Due to elevated levels of lead and/or copper in drinking sources in 16 Detroit Public School Community District (DPSCD) schools, Superintendent Dr. Nikolai Vitti shut off every drinking fountain districtwide. The district allocated $200,000 to supply all 106 DPSCD schools with cooled water coolers until a long-term solution is provided, but that money and supply of water is bound to run out within months.
In an effort to assist DPSCD with supplying enough water to every school in the district, a number of DPSCD alums have started water drives for their respective schools, to help cushion the district’s budget and provide community assistance.
Shannon Smith graduated from Martin Luther King High School in 2008 and donated over 150 bottles of water to his alma mater and 10 cases to John R. King Academic and Performing Arts Academy on Detroit’s west side. Smith just so happens to be running for Board of Education in Detroit but wanted to make it clear that his efforts were not politically driven, but about humanity, dignity, and ensuring that the entire community is advocating for children not yet able to speak up for themselves.
“Since learning about the contaminated water in Detroit Public Schools Community District schools, my campaign team and I have been brainstorming ways to support students, teachers, and staff affected by this safety issue,” said Smith in a post on Facebook. “During this process, we realized something simple: we cannot always wait for others when doing what needs to be done. This is why my team and I have decided to donate water to schools affected by this crisis.”
Cass Tech High School was built in 2005 and is a state-of-the-art, six-story edifice that cost well over $100 million to build. Yet, it was on the list of schools that tested positive for elevated levels of copper and/or lead, possibly due to old infrastructure. Clarence Johnson played football for the Technicians in 2012 and along with several of his classmates, Chante Adams (2012), and Keenan Smith (2011), donated 875 bottles of water to the school.
Since student-athletes cannot drink water from the school’s source, they have to use water jugs to repeatedly refill water bottles during practice and games for football, volleyball, and cross country. Cass Tech football has over 70 student-athletes on its varsity football team and needed the extra help, since the school itself has close to 2,500 students.
“There is this culture at Cass Tech where we reach back to current students,” said Johnson. “I connected with my old football coach, Thomas Wilcher, and he helped us coordinate it. It’s important work and I encourage others to do the same.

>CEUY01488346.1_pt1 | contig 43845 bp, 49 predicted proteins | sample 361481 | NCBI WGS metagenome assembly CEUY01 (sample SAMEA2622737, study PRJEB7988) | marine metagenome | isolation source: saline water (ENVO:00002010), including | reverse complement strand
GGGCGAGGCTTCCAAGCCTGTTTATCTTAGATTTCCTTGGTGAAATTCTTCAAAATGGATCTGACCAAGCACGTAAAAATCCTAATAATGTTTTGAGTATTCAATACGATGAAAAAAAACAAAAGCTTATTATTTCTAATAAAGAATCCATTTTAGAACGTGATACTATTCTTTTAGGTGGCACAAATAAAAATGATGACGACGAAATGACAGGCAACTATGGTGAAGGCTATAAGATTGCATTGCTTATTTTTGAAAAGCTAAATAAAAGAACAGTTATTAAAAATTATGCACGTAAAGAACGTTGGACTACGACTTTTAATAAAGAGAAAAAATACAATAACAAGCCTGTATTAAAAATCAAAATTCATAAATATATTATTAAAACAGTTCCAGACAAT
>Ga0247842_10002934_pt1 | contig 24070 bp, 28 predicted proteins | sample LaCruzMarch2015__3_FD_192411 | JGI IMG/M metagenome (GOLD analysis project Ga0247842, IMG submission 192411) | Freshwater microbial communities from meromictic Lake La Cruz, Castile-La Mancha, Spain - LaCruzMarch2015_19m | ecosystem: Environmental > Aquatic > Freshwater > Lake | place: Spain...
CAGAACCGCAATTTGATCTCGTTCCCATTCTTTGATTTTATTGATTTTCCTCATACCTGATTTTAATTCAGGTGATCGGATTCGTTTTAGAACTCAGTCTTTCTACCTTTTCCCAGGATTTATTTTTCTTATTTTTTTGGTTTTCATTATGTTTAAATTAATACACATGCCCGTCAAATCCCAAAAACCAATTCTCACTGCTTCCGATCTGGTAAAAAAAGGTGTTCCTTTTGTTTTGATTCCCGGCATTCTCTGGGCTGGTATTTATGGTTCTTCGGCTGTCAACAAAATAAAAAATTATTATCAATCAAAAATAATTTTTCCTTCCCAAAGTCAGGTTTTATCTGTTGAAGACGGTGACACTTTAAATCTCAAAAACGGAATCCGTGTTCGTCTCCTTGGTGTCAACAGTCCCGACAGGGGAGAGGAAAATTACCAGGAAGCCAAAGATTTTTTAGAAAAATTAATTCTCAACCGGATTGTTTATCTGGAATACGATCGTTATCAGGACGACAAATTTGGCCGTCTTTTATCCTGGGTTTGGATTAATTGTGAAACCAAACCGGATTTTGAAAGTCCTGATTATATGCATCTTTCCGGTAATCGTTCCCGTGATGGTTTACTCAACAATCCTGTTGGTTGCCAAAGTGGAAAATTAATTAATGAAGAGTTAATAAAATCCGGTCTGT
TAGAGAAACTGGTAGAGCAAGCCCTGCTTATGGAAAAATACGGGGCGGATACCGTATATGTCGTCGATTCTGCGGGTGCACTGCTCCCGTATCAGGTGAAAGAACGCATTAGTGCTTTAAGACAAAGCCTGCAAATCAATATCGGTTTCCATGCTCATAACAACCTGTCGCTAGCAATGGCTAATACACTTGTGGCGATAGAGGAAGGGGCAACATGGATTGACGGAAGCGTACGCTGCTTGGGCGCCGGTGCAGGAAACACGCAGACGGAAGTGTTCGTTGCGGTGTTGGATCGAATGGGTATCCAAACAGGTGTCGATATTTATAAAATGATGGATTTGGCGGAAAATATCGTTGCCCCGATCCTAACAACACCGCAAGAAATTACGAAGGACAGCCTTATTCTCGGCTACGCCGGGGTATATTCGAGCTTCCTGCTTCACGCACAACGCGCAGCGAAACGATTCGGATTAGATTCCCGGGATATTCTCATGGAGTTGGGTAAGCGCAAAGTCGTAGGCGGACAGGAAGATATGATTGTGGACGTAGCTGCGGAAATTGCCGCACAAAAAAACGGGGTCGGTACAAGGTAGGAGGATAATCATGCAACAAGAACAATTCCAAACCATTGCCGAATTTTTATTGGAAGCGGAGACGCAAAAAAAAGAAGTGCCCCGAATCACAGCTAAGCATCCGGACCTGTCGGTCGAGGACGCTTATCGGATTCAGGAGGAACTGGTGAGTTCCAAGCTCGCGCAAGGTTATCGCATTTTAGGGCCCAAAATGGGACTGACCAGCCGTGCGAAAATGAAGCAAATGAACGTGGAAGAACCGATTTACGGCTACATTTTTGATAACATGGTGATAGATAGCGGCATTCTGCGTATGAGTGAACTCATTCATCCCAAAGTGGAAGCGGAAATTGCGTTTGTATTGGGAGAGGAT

“I try to stay current on what’s happening in my neighborhood and city and what’s going on with the water in the schools made me want to get involved. I’ve been in those seats before at Cass Tech and in a DPS school, where we lacked resources. I know how that feels and it felt like no one really cared about us. If you have the power to make change, then you have to do it.”
Johnson’s old classmate at Bates Academy in Detroit, Justin Gordon, saw what he was doing and decided to join in on the action. Gordon, who attended Renaissance High, had some water in his car and dropped it off at Mumford High. The following day, he took $20 of his own money and donated 100 more bottles of water to CMA High School.
Gordon is a graduate of the University of Michigan and ran a program over the summer at Mumford where he helped 9thand 10th-graders create a short film called “RIVAL$.” They made RIVAL$ t-shirts to commemorate the experience, which Gordon is selling to support his initiative to provide DPSCD students with clean water.
“I’m selling the t-shirts for $15,” said Gordon. “I want people all around the world to know that 10 of your $15 will go toward cases of water to a Detroit school of your choice. The other $5 will be for my gas, so that I can pick-up and drop-off the water. I’m just trying to do my part and it’s exciting to see others want to do something about this attack on our black and brown students.”
Dozens of other DPSCD water campaigns have sprouted all over the city. Jamilah Jackson is a journalist for the City of Detroit and gathered a few other Renaissance alums to deliver water to their alma mater. Clarence “Clay” Duvose is a popular trainer and boxer who owns a gym in Ferndale. He attended McGregor Elementary and Heilmann Middle School in Detroit and is using his “Clay Hova Cares” organization to collect water.
Costs to fix the infrastructure in DPSCD were estimated to be as high as $500 million, which the district does not have. The drinking water shutoffs in the schools could last for months, so, many of those collecting and donating water plan to do so until a permanent solution is figured out.
“So far, I’ve collected about 30 cases and I plan on collecting more so that I can donate to 2-3 schools a day,” said Duvose. “It might sound crazy, but I plan to hit every DPSCD school until this problem is fixed. If we don’t take care of our own, no one will.”